Wind Chill

Click here for a Wind Chill Calculator and Chart.

The NWS implemented a new Wind Chill Temperature (WCT) index in late 2001. The reason for the change was to improve upon the old WCT Index used by the NWS and the Meteorological Services of Canada (MSC, the Canadian equivalent of the NWS), which was based on the 1945 Siple and Passel Index.  During the fall of 2000, the Office of the Federal Coordinator for Meteorological Services and Supporting Research (OFCM) formed a special group consisting of several Federal agencies, MSC, the academic research community (Indiana University-Purdue University in Indianapolis (IUPUI), University of Delaware, and University of Missouri), and the International Society of Biometeorology to evaluate the existing wind chill formula and make necessary changes to improve upon it. The group is called the Joint Action Group for temperature Indices (JAG/TI) and is chaired by the NWS. The goal of JAG/TI was to internationally upgrade and standardize the index for temperature extremes (e.g., Wind Chill Index).

Wind Chill Chart

The JAG/TI reached agreement on a new wind chill formula, discussed a process for scientific verification of the new formula, and developed plans for implementation of the new formula. The new WCT index was presented at the JAG/TI meeting in Toronto, Canada on August 2, 2001. The JAG/TI formula uses advances in science, technology, and computer modeling to provide a more accurate, understandable, and useful formula for calculating the dangers from winter winds and freezing temperatures. In addition, clinical trials were conducted and the results of those trials were used to verify and improve the accuracy of the new formula. Standardization of the WCT Index among the meteorological community was important, so that an accurate and consistent measure is provided and public safety was ensured.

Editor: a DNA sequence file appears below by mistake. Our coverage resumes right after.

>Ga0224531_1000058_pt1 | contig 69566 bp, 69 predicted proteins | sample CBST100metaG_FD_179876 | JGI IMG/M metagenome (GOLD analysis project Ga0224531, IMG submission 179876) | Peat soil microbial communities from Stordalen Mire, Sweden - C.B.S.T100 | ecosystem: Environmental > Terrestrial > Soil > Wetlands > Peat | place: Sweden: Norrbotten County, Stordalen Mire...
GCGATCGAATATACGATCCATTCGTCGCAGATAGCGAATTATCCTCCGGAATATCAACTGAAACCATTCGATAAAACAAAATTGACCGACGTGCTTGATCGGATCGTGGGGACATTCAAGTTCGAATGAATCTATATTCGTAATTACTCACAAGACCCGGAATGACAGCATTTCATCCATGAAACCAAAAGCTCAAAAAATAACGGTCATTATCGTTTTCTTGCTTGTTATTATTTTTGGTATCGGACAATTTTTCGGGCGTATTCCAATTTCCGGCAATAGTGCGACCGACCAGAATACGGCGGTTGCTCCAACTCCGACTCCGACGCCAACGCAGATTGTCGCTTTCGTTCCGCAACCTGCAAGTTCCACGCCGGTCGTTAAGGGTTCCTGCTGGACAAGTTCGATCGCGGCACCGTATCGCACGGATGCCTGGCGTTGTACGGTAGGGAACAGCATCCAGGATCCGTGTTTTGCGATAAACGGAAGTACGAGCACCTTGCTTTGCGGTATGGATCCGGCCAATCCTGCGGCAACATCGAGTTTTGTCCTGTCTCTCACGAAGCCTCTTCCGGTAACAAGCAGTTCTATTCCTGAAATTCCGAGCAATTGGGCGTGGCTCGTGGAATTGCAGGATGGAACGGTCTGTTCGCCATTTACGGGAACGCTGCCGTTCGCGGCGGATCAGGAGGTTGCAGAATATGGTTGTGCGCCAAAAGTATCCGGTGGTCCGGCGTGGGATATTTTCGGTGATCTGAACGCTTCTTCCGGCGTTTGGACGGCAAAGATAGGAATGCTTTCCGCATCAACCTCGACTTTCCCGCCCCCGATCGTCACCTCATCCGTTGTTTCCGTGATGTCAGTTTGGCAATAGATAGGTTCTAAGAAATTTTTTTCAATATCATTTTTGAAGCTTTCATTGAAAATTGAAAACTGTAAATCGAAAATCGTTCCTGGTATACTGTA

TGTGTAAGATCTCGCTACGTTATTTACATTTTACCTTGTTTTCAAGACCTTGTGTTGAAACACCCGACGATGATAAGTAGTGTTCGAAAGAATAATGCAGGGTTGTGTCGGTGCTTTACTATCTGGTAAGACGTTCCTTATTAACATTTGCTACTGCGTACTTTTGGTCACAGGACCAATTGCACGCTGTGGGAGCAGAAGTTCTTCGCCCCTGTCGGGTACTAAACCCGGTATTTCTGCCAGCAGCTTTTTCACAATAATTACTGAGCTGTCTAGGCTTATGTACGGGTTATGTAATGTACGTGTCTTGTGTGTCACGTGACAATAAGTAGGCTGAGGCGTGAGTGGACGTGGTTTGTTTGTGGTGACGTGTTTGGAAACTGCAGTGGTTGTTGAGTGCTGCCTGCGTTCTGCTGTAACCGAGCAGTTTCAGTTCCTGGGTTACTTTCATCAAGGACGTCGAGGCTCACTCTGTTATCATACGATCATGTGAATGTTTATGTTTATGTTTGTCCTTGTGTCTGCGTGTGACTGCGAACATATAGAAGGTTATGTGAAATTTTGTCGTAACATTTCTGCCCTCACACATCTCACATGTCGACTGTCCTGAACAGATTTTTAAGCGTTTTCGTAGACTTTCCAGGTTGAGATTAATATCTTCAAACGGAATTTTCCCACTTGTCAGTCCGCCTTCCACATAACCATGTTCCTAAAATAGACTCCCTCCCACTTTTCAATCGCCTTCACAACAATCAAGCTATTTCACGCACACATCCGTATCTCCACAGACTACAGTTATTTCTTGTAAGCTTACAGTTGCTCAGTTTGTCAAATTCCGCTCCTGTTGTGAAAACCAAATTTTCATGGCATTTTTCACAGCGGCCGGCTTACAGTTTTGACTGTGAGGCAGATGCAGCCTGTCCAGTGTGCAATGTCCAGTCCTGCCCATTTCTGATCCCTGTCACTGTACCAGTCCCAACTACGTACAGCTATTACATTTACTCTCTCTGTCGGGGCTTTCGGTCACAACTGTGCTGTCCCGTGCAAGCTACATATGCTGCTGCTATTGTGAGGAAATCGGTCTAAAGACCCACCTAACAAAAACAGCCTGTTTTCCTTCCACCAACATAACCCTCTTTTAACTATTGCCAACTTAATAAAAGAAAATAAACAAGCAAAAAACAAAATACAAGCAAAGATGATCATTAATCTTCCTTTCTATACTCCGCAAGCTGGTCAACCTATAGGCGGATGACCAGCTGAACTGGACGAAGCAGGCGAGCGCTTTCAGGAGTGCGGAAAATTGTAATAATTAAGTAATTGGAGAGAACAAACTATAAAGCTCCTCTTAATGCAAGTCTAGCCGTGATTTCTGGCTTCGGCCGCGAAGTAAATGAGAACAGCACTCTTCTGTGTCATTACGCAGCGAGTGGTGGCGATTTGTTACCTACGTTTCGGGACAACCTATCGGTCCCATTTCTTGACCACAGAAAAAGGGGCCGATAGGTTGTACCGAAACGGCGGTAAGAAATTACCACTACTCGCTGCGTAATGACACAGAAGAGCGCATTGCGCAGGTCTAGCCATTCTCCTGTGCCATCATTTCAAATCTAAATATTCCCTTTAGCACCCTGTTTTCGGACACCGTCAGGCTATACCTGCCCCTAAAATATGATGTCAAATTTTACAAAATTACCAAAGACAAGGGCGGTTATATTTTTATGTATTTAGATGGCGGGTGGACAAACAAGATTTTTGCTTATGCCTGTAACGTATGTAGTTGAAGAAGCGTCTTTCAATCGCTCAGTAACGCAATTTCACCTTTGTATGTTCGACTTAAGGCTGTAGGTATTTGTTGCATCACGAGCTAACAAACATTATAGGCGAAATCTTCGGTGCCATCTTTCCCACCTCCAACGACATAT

Specifically, the new WCT index will:

  • use wind speed calculated at the average height (5 feet) of the human body's face instead of 33 feet (the standard anemometer height);
  • be based on a human face model;
  • incorporate modern heat transfer theory (heat loss from the body to its surroundings, during cold and breezy/windy days);
  • lower the calm wind threshold to 3 mph;
  • use a consistent standard for skin tissue resistance; and
  • assume the worst case scenario for solar radiation (clear night sky).

    For example, assuming an air temperature of 5 degrees and a wind of 30 mph... Old WCT = -41 New WCT = -18

    National Weather Service Forecast Offices have adjusted the threshold values of Wind Chill Temperatures that trigger Wind Chill Advisories and Wind Chill Warnings, to reflect the new formula.

    Here's the formula:

    Wind Chill (F) = 35.74 + 0.6215T - 35.75(V0.16) + 0.4275T(V0.16)
    Where V = the wind speed value in mph and
                 T = the temperature in F

    Note: Frostbite occurs in 30 minutes or less at wind chill values of -18 or lower

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